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New Treatment? New Hope for vEDS

"Pivotal clinical trial will begin in first half of 2022"...these were the opening words to the press release Aytu BioPharma issued on December 13, 2021, announcing the FDA Clearance of their Investigational New Drug (IND) Application for enzastaurin in vEDS.

For those of us in the vEDS community hoping for an effective, FDA-approved treatment, we've waited what feels like an eternity to hear these words. With this announcement, Aytu BioPharma is allowed to proceed with a clinical trial that could deliver the first FDA-approved treatment for vascular Ehlers-Danlos Syndrome. Although there's still a long way to go, I'd like to share a bit more of the history of how we got here.

A brief history

John and I first heard about exciting research out of Dr. Hal Dietz's lab at Johns Hopkins in 2019. The research was conducted in a mouse model, but showed very promising results in life expectancy. In the results, 80% of mice treated with enzastaurin survived after 40 days of treatment compared to only 50% of untreated vEDS mice. You can read more about the research and results on our Clinical Trials page.

We learned that a biopharma company, Rumpus Therapeutics, was exploring getting the treatment to patients and we contacted them. We always felt that if any researcher or company was interested in investing in studying a treatment for vEDS, we would help support that research, however we could.

Over the following months and years, we helped connect them with others in the patient community, we provided input into what patients want from a clinical trial, and I joined them in meeting with the FDA to discuss the potential study and its importance to vEDS patients. In April 2021, Rumpus Therapeutics was acquired by Aytu BioPharma, ensuring the resources necessary to take the study all the way to a trial.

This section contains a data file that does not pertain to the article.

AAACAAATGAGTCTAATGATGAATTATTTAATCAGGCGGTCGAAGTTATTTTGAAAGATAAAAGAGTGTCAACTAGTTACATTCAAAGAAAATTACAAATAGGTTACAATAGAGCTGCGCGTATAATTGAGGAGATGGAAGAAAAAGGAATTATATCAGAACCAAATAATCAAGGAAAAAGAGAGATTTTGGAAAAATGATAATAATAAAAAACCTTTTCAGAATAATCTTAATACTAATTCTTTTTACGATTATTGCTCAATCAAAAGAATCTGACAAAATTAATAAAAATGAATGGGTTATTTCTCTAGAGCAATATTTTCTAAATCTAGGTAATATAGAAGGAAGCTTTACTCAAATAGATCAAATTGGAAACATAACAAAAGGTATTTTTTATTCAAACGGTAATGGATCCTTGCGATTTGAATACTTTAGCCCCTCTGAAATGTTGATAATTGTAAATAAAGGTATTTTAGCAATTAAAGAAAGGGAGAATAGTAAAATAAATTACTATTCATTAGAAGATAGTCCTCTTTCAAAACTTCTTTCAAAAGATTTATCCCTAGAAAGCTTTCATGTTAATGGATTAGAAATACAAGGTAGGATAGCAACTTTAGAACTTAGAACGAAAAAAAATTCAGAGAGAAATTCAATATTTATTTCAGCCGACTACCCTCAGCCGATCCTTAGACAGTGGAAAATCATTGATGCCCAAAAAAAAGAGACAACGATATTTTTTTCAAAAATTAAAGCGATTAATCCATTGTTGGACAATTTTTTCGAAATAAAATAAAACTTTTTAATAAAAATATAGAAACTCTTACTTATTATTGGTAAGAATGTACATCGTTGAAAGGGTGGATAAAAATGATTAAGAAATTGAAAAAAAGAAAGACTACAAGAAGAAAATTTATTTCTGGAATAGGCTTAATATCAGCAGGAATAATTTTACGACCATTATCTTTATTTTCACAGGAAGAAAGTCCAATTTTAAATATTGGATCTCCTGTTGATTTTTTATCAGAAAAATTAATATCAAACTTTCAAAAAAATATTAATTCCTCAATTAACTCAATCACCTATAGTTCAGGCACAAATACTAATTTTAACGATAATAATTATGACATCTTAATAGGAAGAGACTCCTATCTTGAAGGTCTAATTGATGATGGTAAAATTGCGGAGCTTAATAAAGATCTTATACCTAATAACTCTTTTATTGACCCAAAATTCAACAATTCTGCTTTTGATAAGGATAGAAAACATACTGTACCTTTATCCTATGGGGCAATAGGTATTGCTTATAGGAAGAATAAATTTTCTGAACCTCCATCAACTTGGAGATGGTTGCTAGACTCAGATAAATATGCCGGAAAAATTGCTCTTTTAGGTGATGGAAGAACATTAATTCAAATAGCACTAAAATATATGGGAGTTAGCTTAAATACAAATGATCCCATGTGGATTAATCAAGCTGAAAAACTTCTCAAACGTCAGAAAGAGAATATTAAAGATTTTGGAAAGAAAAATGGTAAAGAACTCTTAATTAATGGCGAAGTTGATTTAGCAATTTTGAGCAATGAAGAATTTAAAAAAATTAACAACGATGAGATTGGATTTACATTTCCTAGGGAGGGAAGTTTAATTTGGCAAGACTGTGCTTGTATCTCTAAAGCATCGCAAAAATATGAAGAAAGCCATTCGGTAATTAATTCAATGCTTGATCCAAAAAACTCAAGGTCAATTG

Why it matters

At FIGHT vEDS, we help connect patients with genetic testing options and, naturally, many patients come to us after they've been diagnosed with vEDS. One of the hardest things to tell patients is "there is no FDA-approved treatment". Although there is a long way to go, and we don't know how well the treatment will perform in the trial, this is a major step forward.

Ultimately, patients need to decide whether they want to participate in any study, but we're excited that Aytu will be making this option available to vEDS patients.

How to learn more

If you'd like to learn more about the research and the trial, visit our Clinical Trials page. There you will find a link to provide your information to Aytu (or click here).

And if you haven't confirmed that you have vEDS, we'd encourage you to check out our Genetic Testing page, where you can learn more about how to get tested for vEDS from home. A genetic confirmation will be an important qualification to enroll in this or any other vEDS trial.

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